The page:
Benefits highlighted for 650 homes plans at Buckhurst FarmBy Victoria Smith
April 04, 2012
A new primary school, country park, allotments, and dementia care facilities could be built in Wokingham under plans for 650 homes due to be debated tonight.
The proposal for Buckhurst Farm in London Road is recommended for approval by Wokingham Borough Council’s planning committee, following two years of negotiations between planning officers and developer David Wilson Homes.
If it wins approval to build the housing, the developer will be asked to pay around £30,000 per home, or £19.5 million, on improving local roads, schools and facilities.
The project would also create new jobs locally, with a commitment by David Wilson Homes to offer five-year apprenticeship and graduate trainee roles, as well as employ local businesses for construction.
The plan represents a first for the borough, as it is the only proposal to build large-scale housing on land earmarked for development by the council to win support from planning officers.
The council is fighting planning applications for land to the north of Wokingham town and land to the south of the M4 near Three Mile Cross, as they do not conform to the council’s vision for the proposed mini-towns.
The 650 homes will be the first phase in a 2,500 home development, which forms part of the council’s Core Strategy vision for future development.
Key features of the plan include:
- A free car club for residents for the first three years. The scheme will involve a partnership with a car hire firm, which will allow residents to hire a car for periods as short as one hour.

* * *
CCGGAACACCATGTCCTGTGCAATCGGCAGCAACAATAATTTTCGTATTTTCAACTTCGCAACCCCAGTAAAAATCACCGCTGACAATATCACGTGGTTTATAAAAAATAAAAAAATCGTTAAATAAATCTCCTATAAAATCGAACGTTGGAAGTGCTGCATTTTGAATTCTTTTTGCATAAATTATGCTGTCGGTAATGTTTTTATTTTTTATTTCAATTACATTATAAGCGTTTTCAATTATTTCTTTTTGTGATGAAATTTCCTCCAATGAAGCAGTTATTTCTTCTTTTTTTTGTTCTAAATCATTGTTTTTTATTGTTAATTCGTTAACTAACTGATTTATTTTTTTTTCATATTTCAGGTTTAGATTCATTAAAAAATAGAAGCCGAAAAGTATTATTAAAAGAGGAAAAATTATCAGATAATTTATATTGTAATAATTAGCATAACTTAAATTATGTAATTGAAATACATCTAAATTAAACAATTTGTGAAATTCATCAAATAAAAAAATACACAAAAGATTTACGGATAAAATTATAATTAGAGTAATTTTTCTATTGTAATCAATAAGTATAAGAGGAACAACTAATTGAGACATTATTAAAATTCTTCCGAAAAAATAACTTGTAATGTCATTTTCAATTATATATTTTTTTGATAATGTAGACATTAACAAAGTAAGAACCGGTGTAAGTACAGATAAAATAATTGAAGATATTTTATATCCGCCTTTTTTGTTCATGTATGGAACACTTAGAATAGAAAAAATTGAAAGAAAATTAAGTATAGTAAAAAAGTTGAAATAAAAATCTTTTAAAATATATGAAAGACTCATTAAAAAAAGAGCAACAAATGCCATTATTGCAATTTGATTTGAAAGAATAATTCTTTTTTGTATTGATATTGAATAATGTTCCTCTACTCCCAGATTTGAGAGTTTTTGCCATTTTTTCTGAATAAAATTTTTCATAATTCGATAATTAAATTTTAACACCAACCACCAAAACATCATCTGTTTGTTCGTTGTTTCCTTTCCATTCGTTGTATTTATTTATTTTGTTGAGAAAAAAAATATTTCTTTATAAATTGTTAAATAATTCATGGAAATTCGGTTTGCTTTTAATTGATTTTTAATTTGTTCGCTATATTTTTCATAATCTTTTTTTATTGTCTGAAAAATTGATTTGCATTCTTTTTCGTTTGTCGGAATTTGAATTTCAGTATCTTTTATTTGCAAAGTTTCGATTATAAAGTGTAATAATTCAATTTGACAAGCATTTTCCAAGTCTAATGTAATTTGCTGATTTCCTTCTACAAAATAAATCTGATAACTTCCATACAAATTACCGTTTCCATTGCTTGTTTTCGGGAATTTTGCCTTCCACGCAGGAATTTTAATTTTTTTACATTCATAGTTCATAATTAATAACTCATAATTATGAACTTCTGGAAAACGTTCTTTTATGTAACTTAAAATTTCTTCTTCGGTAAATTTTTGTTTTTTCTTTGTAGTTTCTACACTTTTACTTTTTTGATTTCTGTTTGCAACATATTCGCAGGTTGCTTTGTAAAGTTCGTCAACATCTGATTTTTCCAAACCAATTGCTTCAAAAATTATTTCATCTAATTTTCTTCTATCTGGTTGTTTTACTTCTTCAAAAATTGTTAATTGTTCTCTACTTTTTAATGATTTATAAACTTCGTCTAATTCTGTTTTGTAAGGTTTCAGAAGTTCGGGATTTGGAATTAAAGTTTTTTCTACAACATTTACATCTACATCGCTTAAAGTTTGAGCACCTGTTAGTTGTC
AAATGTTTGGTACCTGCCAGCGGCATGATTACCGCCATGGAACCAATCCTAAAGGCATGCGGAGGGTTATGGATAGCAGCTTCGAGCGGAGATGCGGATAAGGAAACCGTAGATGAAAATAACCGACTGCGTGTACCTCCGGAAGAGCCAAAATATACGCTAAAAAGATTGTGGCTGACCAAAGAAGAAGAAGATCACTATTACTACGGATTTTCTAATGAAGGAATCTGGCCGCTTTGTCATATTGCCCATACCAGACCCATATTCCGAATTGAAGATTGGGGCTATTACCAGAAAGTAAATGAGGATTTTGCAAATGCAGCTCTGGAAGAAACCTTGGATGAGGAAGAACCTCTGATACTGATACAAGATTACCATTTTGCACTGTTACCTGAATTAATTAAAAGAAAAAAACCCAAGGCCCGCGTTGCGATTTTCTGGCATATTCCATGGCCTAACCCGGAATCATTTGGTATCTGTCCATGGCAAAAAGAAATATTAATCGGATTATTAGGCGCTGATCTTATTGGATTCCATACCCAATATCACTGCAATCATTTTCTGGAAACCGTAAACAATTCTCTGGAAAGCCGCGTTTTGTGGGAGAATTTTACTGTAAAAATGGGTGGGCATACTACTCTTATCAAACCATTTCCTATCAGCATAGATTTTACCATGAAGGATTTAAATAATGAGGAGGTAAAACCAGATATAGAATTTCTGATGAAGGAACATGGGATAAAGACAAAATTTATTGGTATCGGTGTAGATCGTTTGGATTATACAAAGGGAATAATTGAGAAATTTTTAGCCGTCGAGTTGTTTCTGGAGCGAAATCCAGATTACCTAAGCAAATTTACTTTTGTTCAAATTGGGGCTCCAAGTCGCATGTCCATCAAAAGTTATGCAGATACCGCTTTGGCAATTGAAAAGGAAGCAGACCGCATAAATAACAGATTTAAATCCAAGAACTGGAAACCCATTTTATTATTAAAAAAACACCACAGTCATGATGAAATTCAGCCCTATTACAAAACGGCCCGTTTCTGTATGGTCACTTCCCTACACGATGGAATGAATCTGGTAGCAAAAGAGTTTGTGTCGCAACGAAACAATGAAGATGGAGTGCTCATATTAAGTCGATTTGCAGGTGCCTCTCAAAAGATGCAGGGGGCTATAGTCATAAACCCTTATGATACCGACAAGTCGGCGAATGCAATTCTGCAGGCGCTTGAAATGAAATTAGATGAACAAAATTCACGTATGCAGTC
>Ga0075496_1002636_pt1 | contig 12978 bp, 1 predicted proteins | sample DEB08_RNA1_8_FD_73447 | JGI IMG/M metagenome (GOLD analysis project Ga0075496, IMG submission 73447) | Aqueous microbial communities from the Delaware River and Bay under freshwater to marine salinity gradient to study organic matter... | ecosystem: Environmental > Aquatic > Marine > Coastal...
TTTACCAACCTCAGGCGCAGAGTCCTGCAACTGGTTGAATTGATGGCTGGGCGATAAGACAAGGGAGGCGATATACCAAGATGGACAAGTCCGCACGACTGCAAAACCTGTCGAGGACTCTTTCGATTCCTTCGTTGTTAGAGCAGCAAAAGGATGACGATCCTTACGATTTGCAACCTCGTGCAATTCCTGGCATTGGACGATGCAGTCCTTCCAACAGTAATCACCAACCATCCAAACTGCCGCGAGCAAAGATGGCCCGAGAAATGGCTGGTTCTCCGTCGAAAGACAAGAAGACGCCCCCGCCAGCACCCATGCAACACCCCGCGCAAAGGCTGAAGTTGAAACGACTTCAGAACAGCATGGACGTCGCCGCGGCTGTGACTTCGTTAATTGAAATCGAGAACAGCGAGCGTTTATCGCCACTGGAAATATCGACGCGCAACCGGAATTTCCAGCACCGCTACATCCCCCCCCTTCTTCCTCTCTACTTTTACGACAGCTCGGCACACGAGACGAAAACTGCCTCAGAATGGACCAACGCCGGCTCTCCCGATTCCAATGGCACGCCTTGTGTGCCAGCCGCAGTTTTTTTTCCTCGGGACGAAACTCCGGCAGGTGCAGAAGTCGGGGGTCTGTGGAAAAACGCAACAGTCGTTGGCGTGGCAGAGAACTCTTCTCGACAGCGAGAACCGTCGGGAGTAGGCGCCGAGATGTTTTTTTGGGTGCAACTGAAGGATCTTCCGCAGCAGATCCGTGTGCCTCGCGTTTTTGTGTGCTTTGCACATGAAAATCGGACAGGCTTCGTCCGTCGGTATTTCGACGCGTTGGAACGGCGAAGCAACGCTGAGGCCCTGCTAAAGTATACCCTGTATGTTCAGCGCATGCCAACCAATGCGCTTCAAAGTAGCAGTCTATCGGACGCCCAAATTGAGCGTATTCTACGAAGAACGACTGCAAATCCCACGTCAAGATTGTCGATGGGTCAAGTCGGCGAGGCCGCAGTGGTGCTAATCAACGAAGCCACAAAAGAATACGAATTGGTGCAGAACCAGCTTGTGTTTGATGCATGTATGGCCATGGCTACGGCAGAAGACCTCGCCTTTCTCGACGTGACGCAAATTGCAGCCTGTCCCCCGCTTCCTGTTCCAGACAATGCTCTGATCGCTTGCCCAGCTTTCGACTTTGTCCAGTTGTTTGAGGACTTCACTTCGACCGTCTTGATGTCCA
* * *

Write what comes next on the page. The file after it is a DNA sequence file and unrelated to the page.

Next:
The developer hopes this will mean fewer residents need a car.
- A country park featuring a community orchard and allotment.
- A neighbourhood centre.
- A new primary school and multi-use games are with playing fields.
- A new southern distributor road, featuring a bridge over the railway line, railway footbridges and improvements to level crossings at Waterloo Road and Easthampstead Road.
- Three new public art features.
The mini-town is one of four that will be built in the borough to meet the 13,000 homes target the council has set by 2026.
Councillor Angus Ross, executive member for strategic highways, said the plan was more acceptable to the council than other mini-town proposals on the table because it is a complete picture, with full blueprints for roads and other essential elements of the estate.
Cllr Ross said: "There is an element of working together from all the consortia involved which is what we have been wanting in all four development locations right from the time it was agreed in 2009."
The plans will be discussed at 7pm at Shute End.